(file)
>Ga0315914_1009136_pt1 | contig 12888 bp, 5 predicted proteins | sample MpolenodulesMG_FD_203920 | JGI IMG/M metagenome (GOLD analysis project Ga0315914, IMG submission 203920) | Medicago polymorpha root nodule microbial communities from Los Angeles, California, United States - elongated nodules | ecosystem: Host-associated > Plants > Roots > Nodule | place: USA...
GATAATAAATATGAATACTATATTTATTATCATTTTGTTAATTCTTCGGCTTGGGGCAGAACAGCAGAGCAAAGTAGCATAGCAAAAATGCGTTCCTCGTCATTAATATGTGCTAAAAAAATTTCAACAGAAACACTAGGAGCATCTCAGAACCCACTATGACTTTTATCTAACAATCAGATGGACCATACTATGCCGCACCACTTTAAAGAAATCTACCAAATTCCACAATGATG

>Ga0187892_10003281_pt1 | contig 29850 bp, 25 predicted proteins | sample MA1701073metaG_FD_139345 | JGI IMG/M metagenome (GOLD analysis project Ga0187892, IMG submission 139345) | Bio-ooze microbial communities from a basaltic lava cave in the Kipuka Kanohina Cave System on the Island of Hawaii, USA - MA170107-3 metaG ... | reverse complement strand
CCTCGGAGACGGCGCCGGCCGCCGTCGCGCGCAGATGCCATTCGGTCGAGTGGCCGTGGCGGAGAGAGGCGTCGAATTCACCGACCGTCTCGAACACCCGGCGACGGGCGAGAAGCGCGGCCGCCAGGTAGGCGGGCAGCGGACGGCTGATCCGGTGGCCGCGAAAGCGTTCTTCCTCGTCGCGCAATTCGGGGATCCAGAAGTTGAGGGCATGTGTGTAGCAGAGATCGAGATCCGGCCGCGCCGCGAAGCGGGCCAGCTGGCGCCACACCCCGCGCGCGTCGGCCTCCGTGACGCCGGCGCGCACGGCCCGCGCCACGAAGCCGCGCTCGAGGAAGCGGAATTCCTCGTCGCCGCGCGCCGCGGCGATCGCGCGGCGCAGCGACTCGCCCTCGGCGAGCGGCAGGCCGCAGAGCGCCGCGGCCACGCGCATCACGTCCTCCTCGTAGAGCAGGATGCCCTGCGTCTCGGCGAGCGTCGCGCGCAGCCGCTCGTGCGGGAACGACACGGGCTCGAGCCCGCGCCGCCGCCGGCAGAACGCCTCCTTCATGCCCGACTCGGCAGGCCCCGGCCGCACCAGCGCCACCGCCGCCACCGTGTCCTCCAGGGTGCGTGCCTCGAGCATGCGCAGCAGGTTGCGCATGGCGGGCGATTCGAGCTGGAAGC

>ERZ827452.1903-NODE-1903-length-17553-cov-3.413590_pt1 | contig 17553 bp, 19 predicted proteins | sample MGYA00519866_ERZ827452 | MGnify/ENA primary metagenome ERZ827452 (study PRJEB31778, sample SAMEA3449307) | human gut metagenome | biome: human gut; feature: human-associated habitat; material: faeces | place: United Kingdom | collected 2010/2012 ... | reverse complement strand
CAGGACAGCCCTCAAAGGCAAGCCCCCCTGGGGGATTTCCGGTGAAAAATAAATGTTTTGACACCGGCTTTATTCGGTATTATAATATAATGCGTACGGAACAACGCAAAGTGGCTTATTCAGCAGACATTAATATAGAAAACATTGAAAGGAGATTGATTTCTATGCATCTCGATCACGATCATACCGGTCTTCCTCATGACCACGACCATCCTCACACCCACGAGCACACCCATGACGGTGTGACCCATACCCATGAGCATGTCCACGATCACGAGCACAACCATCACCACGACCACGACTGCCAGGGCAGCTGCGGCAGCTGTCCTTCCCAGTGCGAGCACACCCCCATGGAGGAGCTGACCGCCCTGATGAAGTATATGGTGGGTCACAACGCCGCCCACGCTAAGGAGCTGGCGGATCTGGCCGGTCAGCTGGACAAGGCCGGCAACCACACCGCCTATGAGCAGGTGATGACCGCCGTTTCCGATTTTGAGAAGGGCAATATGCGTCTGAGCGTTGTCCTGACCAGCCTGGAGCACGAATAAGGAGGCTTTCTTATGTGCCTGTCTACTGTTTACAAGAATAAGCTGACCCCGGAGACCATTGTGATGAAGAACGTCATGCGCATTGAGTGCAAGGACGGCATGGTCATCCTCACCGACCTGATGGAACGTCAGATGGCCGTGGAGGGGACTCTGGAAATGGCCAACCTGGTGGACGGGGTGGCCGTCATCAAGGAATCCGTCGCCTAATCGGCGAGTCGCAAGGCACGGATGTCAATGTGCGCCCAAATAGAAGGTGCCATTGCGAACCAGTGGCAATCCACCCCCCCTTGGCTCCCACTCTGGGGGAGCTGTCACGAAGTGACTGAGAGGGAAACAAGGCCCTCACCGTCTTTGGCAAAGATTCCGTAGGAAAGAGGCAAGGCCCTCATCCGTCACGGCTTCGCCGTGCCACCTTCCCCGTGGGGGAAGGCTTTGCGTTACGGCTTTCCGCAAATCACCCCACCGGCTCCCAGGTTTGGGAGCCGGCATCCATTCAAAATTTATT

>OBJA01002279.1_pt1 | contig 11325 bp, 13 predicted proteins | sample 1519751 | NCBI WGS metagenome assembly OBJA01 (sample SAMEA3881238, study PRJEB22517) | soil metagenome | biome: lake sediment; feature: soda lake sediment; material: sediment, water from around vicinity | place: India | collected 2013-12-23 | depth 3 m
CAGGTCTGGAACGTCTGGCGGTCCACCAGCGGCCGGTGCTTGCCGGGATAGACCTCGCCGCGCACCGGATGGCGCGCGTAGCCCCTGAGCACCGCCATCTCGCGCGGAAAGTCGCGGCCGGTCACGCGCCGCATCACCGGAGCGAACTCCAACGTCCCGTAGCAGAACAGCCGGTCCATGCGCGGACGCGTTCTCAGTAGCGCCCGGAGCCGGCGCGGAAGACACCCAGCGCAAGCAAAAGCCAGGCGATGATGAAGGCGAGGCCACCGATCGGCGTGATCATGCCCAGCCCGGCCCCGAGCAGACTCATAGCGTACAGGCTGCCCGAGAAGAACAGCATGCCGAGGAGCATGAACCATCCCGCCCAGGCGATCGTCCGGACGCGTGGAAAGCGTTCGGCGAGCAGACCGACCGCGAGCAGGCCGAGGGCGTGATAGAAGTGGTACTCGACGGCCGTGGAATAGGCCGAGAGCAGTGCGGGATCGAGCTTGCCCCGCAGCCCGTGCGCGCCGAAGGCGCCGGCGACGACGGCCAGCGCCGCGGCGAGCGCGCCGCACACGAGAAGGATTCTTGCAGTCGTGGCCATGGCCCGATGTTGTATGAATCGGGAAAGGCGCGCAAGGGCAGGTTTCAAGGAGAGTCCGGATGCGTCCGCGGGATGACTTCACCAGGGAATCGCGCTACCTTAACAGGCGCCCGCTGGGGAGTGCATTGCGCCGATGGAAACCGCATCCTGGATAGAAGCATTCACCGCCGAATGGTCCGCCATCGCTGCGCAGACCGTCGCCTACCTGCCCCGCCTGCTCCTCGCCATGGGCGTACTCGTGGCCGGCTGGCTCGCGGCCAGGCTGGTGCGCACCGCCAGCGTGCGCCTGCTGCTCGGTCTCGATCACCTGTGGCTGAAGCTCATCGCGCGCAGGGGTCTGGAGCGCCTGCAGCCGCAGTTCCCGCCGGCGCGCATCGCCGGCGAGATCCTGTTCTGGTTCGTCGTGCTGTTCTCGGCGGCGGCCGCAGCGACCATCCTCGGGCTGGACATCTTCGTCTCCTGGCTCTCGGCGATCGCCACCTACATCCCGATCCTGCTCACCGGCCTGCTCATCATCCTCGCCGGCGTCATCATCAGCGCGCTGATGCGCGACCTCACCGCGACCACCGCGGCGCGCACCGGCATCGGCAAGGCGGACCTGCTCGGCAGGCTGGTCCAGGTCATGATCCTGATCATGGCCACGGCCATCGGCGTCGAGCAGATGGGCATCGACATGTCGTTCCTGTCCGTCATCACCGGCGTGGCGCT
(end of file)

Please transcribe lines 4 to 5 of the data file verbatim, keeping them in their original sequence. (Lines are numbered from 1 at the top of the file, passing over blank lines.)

CCTCGGAGACGGCGCCGGCCGCCGTCGCGCGCAGATGCCATTCGGTCGAGTGGCCGTGGCGGAGAGAGGCGTCGAATTCACCGACCGTCTCGAACACCCGGCGACGGGCGAGAAGCGCGGCCGCCAGGTAGGCGGGCAGCGGACGGCTGATCCGGTGGCCGCGAAAGCGTTCTTCCTCGTCGCGCAATTCGGGGATCCAGAAGTTGAGGGCATGTGTGTAGCAGAGATCGAGATCCGGCCGCGCCGCGAAGCGGGCCAGCTGGCGCCACACCCCGCGCGCGTCGGCCTCCGTGACGCCGGCGCGCACGGCCCGCGCCACGAAGCCGCGCTCGAGGAAGCGGAATTCCTCGTCGCCGCGCGCCGCGGCGATCGCGCGGCGCAGCGACTCGCCCTCGGCGAGCGGCAGGCCGCAGAGCGCCGCGGCCACGCGCATCACGTCCTCCTCGTAGAGCAGGATGCCCTGCGTCTCGGCGAGCGTCGCGCGCAGCCGCTCGTGCGGGAACGACACGGGCTCGAGCCCGCGCCGCCGCCGGCAGAACGCCTCCTTCATGCCCGACTCGGCAGGCCCCGGCCGCACCAGCGCCACCGCCGCCACCGTGTCCTCCAGGGTGCGTGCCTCGAGCATGCGCAGCAGGTTGCGCATGGCGGGCGATTCGAGCTGGAAGC

>ERZ827452.1903-NODE-1903-length-17553-cov-3.413590_pt1 | contig 17553 bp, 19 predicted proteins | sample MGYA00519866_ERZ827452 | MGnify/ENA primary metagenome ERZ827452 (study PRJEB31778, sample SAMEA3449307) | human gut metagenome | biome: human gut; feature: human-associated habitat; material: faeces | place: United Kingdom | collected 2010/2012 ... | reverse complement strand